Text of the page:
Smoked: Smoking adds flavor and extends the shelf life of fish. Smoked salmon and mackerel are popular choices. While smoking can enhance the taste, it can also introduce harmful substances like polycyclic aromatic hydrocarbons (PAHs), which are linked to cancer. Smoked fish is also usually high in sodium. Nutritionally, smoked fish still provides a good source of protein and omega-3s but should be consumed in moderation due to potential health risks. 

The safest and healthiest methods to prepare fish include grilling, poaching, roasting, and baking. 

Toxin Concerns

Certain fish are known to accumulate higher levels of mercury, a toxic metal that can affect the nervous system. Mercury is naturally occurring, but the total concentrations of mercury have increased 450% above natural levels, due mostly to fossil fuel burning. Predatory fish at the top of the food chain, such as shark, swordfish, king mackerel, and tilefish, tend to have the highest mercury levels. Mercury exposure can lead to serious health issues, including neurological and developmental damage, particularly in fetuses, infants, and young children.  

Farmed fish tend to have higher levels of contaminants like PCBs (polychlorinated biphenyls), which are man-made chemicals that have been shown to cause adverse health effects, including cancer. 

Best Fish Choices: The SMASH Approach

For those looking to make the healthiest fish choices, the SMASH acronym can be a helpful guide: 

  • Salmon (especially wild-caught)
  • Mackerel (smaller species like Atlantic mackerel)
  • Anchovies
  • Sardines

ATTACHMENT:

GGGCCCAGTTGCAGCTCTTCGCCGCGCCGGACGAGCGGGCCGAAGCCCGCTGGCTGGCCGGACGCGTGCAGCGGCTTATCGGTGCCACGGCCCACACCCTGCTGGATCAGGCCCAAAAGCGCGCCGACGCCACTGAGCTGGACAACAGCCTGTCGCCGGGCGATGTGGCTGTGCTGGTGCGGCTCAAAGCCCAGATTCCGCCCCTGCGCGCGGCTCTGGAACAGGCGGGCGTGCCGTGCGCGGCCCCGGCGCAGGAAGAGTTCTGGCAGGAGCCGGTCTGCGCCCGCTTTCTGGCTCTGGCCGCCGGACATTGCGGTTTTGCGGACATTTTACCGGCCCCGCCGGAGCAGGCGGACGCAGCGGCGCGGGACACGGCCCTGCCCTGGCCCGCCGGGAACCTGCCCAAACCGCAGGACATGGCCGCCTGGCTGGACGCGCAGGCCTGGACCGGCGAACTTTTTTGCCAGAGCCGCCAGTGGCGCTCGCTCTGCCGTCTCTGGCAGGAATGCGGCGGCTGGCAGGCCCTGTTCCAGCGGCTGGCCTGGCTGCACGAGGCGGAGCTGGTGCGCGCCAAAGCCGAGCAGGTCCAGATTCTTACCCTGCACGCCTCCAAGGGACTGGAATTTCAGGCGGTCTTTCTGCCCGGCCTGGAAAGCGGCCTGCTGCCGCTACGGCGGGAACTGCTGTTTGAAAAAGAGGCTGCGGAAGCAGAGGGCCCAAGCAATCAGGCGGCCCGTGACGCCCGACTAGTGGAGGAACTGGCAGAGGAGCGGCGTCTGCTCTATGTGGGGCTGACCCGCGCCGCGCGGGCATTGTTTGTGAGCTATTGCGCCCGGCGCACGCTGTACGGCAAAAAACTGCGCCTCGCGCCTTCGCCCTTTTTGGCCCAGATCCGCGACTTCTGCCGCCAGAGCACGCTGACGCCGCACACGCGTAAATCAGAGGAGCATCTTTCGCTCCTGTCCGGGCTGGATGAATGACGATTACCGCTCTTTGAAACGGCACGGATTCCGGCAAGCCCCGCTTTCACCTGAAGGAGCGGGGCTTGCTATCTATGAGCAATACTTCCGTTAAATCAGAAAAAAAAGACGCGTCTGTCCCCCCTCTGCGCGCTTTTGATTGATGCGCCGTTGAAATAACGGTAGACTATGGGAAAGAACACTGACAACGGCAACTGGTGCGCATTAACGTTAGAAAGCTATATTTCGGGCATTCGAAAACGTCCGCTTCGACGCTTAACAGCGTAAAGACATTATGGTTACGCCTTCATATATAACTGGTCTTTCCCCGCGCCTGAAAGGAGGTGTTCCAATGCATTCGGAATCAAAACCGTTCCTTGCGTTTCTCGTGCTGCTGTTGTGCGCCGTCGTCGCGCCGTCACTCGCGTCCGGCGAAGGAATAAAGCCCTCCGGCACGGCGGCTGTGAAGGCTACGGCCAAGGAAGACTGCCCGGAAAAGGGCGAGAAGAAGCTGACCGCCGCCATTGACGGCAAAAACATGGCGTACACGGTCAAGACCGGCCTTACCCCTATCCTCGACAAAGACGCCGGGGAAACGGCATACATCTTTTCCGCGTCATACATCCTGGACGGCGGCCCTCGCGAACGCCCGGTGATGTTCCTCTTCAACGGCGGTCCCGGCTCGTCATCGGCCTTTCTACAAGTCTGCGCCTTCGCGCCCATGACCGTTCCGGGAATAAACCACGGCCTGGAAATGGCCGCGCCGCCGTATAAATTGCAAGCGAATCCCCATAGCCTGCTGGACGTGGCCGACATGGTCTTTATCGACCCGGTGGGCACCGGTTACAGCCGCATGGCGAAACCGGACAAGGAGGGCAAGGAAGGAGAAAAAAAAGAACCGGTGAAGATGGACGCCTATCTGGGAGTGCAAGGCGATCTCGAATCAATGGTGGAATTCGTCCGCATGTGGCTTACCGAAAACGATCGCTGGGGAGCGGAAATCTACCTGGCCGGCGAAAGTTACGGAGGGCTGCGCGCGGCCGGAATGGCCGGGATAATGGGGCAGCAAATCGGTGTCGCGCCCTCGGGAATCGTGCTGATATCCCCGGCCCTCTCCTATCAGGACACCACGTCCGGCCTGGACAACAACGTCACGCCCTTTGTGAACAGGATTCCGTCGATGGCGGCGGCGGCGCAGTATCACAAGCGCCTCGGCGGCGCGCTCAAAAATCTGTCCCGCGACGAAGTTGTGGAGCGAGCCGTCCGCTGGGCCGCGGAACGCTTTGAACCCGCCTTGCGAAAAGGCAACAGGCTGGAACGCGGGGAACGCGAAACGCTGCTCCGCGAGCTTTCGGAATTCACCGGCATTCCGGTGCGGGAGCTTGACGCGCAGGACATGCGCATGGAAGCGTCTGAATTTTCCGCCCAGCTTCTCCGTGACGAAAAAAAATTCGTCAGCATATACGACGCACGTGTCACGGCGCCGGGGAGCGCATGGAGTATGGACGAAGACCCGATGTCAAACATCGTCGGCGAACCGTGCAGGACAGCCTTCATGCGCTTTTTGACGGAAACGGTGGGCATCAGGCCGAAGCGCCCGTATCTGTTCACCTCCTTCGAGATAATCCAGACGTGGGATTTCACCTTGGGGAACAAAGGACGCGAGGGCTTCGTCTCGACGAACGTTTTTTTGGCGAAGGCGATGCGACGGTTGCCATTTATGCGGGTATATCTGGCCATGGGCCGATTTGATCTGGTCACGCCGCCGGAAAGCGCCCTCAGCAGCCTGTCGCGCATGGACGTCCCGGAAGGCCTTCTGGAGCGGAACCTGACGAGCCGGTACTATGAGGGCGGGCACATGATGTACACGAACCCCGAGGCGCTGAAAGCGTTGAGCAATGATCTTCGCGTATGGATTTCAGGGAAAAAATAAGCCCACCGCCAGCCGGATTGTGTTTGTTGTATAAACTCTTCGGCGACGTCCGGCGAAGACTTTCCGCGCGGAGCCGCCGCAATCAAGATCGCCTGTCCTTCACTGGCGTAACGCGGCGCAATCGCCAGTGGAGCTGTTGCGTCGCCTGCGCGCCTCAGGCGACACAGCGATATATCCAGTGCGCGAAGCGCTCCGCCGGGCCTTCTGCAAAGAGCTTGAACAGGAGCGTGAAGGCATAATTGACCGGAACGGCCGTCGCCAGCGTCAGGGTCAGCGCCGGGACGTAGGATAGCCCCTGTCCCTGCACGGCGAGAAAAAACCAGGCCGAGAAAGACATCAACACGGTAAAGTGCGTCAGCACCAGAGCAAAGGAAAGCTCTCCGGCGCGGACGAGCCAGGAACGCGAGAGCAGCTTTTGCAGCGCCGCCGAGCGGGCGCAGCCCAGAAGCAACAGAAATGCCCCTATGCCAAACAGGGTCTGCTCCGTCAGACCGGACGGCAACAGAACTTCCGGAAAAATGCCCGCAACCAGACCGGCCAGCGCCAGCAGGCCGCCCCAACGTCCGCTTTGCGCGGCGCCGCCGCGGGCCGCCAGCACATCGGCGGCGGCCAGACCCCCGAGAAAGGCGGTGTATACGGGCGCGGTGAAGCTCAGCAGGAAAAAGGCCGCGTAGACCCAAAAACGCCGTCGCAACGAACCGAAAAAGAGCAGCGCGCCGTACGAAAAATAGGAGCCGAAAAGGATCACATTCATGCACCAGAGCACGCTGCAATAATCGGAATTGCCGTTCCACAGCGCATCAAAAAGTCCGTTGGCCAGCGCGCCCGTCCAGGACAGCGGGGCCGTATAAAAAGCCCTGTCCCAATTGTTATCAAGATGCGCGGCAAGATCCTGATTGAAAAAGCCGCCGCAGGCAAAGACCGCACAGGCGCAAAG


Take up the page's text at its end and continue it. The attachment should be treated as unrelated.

• Herring

These smaller cold water fatty fish are not only rich in omega-3 fatty acids but also tend to be lower in contaminants like mercury. They are often more sustainably sourced and can be found both fresh and canned. 

In conclusion, it’s best to regularly consume wild-caught SMASH fish prepared correctly to reap the health benefits while avoiding the dangers. Fish can be a nutritious and delicious part of a balanced diet, offering a range of health benefits. By understanding the differences between farmed and wild-caught fish, the impact of various processing methods, and the importance of choosing low-toxin species, consumers can make informed decisions to maximize their health benefits while minimizing potential risks.

Emily Rhodes, MPH, RD

Emily Rhodes, MPH, RD


Emily Rhodes, MPH, RD, our Food and Nutrition Writer, is a Registered Dietitian and Clinical Nutrition Manager at Keck Medicine of USC in Arcadia, CA. You can find her at the barn or in the grocery aisle reading a label.


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  2. Environmental Working Group. (n.d.). Consumer Guide to Seafood. Retrieved from
  3. National Oceanic and Atmospheric Administration (NOAA). (2021). FishWatch: U.S. Seafood Facts. Retrieved from
  4. Mayo Clinic. (2022). Mercury in fish: What’s the concern? Retrieved from
  5. U.S. Environmental Protection Agency (EPA). (n.d.). Learn about Polychlorinated Biphenyls (PCBs). Retrieved from
  6. FoodPrint. (n.d.). So Where Does All That Mercury in Fish Come From? Retrieved from